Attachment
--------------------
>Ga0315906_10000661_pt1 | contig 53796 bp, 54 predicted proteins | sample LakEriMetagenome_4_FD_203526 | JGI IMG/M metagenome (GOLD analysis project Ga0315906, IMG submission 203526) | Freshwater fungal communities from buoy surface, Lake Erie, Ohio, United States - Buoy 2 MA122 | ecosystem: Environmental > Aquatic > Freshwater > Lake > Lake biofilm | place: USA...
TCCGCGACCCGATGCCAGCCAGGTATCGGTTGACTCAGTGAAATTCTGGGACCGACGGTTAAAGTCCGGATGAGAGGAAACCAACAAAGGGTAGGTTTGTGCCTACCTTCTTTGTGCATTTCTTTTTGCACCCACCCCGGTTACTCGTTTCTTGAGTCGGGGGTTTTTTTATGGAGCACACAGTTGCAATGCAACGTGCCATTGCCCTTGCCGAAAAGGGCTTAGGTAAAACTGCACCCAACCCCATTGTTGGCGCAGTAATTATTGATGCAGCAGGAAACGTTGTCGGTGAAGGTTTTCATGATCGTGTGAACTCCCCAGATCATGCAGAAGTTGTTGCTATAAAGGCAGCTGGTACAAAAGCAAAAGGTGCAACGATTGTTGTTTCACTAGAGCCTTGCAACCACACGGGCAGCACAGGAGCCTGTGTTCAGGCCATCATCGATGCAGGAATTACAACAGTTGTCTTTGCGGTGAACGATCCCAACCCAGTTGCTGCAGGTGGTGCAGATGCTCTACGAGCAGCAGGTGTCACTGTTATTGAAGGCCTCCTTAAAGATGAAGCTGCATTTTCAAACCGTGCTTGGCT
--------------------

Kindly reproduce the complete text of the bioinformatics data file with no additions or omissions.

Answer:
>Ga0315906_10000661_pt1 | contig 53796 bp, 54 predicted proteins | sample LakEriMetagenome_4_FD_203526 | JGI IMG/M metagenome (GOLD analysis project Ga0315906, IMG submission 203526) | Freshwater fungal communities from buoy surface, Lake Erie, Ohio, United States - Buoy 2 MA122 | ecosystem: Environmental > Aquatic > Freshwater > Lake > Lake biofilm | place: USA...
TCCGCGACCCGATGCCAGCCAGGTATCGGTTGACTCAGTGAAATTCTGGGACCGACGGTTAAAGTCCGGATGAGAGGAAACCAACAAAGGGTAGGTTTGTGCCTACCTTCTTTGTGCATTTCTTTTTGCACCCACCCCGGTTACTCGTTTCTTGAGTCGGGGGTTTTTTTATGGAGCACACAGTTGCAATGCAACGTGCCATTGCCCTTGCCGAAAAGGGCTTAGGTAAAACTGCACCCAACCCCATTGTTGGCGCAGTAATTATTGATGCAGCAGGAAACGTTGTCGGTGAAGGTTTTCATGATCGTGTGAACTCCCCAGATCATGCAGAAGTTGTTGCTATAAAGGCAGCTGGTACAAAAGCAAAAGGTGCAACGATTGTTGTTTCACTAGAGCCTTGCAACCACACGGGCAGCACAGGAGCCTGTGTTCAGGCCATCATCGATGCAGGAATTACAACAGTTGTCTTTGCGGTGAACGATCCCAACCCAGTTGCTGCAGGTGGTGCAGATGCTCTACGAGCAGCAGGTGTCACTGTTATTGAAGGCCTCCTTAAAGATGAAGCTGCATTTTCAAACCGTGCTTGGCT